Vehicle thefts are rising in Norfolk. Some citizens are taking matters into their own hands.
The Virginian-Pilot August 18, 2022
(Tribune News Service) — Sherry Okamoto drove down Warren Street in the Talbot Park neighborhood on a recent weekday morning stopping to point out a burgundy Honda Accord with no license plates and an expired registration sticker.
Okamoto suspected the car was stolen and hopped out to take a picture of the car’s VIN number so a repossession agent she works with could scan it. It’s a quiet residential area, but the repossession agent, Nio Hollie, found three stolen or abandoned cars in the neighborhood the week prior.
As the number of cars stolen in Norfolk has skyrocketed this year, Hollie and Okamoto are among a volunteer group of stolen car hunters who have taken matters into their own hands. They fan out across the city almost every day, looking for stolen cars from a crowd-sourced list.
They collect the stolen car reports from residents via Facebook groups. Okamoto estimates she gets 60 or more messages per day from people in Norfolk who have had their cars stolen and want her help.
“It’s just back and forth like a ping-pong ball,” Okamoto said. “One found, four stolen. Two found, three stolen.”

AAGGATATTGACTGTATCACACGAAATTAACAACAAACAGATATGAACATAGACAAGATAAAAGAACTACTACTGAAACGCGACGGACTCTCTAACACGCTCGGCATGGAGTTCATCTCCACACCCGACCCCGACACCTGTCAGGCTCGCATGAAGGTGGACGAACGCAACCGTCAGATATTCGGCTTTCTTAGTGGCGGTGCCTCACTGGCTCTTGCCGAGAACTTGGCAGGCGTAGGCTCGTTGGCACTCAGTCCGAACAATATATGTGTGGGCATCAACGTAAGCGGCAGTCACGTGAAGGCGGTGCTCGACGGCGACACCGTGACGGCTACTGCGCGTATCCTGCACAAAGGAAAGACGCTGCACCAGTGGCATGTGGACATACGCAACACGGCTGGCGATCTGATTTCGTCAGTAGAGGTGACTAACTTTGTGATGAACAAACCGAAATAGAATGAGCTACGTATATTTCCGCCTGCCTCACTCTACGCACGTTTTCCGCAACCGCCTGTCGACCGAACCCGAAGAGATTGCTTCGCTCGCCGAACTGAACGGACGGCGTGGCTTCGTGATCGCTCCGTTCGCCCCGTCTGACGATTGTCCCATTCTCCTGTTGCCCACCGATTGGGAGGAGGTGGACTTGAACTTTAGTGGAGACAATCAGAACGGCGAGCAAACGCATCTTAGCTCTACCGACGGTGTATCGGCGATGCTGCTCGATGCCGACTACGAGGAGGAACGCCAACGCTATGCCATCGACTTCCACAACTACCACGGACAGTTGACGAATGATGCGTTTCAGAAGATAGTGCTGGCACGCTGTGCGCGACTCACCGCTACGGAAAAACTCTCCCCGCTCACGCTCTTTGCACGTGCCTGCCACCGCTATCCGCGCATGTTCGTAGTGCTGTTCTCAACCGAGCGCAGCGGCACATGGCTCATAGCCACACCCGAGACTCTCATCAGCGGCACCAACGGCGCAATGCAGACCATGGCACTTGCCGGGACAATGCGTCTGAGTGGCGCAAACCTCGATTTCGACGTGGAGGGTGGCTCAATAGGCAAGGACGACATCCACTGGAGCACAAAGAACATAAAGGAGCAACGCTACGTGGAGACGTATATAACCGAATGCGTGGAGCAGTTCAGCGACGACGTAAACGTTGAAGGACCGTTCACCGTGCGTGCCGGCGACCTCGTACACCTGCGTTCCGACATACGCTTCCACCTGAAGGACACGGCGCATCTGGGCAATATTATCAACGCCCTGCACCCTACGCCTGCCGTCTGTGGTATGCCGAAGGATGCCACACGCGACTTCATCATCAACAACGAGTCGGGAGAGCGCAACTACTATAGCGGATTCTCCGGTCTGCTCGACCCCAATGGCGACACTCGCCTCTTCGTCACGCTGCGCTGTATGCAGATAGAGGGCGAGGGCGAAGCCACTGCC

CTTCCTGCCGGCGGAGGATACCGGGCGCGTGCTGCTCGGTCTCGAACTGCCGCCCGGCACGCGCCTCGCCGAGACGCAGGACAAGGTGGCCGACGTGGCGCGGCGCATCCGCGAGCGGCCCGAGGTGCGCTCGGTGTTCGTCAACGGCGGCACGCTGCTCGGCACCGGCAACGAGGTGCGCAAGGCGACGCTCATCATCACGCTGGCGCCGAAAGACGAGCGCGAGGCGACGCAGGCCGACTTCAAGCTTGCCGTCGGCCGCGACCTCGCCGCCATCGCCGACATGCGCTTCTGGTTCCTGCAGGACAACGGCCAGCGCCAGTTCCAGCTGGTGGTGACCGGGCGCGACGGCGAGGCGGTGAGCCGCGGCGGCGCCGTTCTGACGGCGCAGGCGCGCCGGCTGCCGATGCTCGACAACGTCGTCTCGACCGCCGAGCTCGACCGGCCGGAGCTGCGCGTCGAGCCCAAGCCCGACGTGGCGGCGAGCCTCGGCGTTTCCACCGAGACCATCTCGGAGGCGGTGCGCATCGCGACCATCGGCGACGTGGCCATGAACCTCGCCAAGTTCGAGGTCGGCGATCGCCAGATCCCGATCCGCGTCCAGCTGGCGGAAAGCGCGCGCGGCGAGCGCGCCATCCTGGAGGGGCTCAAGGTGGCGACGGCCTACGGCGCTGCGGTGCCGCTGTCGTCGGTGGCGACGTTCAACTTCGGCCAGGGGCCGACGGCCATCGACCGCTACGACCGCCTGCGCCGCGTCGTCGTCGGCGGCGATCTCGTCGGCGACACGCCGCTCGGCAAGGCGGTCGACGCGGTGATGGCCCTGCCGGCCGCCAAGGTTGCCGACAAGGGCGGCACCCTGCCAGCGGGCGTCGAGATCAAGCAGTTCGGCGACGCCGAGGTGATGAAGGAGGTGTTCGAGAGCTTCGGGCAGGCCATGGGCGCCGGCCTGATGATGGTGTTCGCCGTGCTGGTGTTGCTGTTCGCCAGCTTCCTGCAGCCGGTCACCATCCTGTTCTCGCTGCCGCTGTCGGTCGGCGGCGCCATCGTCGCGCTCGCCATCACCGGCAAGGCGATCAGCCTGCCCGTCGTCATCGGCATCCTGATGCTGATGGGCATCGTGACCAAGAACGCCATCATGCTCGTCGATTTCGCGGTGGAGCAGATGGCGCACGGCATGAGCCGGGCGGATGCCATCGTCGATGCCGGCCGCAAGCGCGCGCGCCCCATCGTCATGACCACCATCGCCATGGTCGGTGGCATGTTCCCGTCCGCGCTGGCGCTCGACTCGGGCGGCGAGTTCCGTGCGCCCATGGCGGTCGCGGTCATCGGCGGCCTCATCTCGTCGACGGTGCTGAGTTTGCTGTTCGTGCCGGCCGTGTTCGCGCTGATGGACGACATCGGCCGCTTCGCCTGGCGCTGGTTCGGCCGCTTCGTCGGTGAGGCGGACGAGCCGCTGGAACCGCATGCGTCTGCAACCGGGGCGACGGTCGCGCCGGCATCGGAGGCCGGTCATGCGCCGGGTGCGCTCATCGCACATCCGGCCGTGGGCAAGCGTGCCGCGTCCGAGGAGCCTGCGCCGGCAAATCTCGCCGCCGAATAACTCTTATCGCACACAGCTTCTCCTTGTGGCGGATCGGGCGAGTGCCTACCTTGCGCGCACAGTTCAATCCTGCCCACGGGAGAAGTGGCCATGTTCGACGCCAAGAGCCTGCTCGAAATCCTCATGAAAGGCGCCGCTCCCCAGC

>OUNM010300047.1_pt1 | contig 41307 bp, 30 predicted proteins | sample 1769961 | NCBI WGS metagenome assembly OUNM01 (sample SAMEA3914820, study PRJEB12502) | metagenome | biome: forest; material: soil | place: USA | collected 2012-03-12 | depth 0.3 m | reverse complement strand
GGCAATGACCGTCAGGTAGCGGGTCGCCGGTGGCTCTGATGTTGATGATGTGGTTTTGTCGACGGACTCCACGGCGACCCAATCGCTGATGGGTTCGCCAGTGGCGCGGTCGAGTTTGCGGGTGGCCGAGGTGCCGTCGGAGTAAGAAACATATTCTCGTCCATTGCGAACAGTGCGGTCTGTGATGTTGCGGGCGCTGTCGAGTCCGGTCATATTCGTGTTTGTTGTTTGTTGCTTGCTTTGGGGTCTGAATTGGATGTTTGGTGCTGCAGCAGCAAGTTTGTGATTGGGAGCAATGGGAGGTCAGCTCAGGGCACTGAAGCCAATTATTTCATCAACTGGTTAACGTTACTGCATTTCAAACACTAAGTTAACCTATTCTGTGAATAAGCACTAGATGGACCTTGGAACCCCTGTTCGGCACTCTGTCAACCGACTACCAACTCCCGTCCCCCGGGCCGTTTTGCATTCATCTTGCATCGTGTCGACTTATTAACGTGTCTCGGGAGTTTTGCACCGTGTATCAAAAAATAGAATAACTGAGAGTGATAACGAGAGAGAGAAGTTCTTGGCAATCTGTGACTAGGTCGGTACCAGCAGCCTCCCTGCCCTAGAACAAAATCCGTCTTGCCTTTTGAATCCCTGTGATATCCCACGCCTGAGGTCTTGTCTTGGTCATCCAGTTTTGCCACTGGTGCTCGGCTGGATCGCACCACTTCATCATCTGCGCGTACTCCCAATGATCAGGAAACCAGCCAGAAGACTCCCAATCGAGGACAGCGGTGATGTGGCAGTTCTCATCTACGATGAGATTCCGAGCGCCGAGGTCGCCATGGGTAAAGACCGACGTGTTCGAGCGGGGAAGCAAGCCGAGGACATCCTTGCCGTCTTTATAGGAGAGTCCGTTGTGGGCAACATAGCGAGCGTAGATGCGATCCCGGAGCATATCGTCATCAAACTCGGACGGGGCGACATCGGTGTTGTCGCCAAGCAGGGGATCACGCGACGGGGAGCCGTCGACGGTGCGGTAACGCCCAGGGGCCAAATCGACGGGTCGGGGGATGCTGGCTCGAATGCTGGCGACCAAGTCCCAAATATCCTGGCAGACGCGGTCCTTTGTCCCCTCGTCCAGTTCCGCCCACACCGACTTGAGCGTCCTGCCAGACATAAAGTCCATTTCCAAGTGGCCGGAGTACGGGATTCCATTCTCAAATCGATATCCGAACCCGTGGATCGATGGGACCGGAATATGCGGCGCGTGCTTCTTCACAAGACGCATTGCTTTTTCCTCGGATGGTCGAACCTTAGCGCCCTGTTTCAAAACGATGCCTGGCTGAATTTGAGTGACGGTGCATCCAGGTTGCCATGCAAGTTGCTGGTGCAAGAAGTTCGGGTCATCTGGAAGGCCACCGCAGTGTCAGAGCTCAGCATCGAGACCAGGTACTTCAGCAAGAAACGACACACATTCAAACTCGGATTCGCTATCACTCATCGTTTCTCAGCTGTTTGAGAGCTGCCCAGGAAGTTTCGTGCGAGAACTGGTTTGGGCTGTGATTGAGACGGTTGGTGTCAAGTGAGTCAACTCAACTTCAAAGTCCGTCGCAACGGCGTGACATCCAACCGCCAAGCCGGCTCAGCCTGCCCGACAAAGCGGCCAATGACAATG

Hollie has a scanning system in his tow truck, so he’s able to look up the car’s VIN number to see if it’s stolen. When they find a car on the list, Hollie calls it into police if it’s been reported stolen and law enforcement returns it to the owners.
“If it wasn’t for Norfolk PD, going out and checking out all the tips that we’re sending them, they wouldn’t be found,” Okamoto said.
The Honda in question that day wasn’t stolen, but had the plates stolen off it, so Hollie notified law enforcement.
Norfolk police did not respond to a request for comment on the group’s efforts.
Okamoto, 52, fell into the role by accident. She lives in California and came east in June to help locate her son’s car, which was stolen while he was deployed with the Navy. While looking for the car, Okamoto made contact with members of a local police scanner Facebook page, a group that monitors police radio channels and posts about notable incidents, who started telling her about other car thefts in the city.
The police eventually found her son’s BMW 3 Series, but Okamoto decided to stick around as her daughter-in-law, Lynn, felt unsafe at home alone following the theft. While in the area, she figured she would look for other stolen cars.
Auto thefts are up by 44% this year in Norfolk. Halfway through the year, 760 vehicle thefts were reported compared to 526 thefts during the same period in 2021.
To curb the thefts, Interim Norfolk Police Chief Mike Goldsmith urged motorists to avoid leaving valuables, including car keys, inside their vehicles and to not leave vehicles running unattended. Norfolk police have also warned residents who drive Kias and Hyundais that they may be more susceptible to theft. The concern is fueled by the social media spread of a trend dubbed the #KiaChallenge — videos shared on TikTok or YouTube that purportedly showcase how to hotwire the cars using simple tools like a cellphone charger.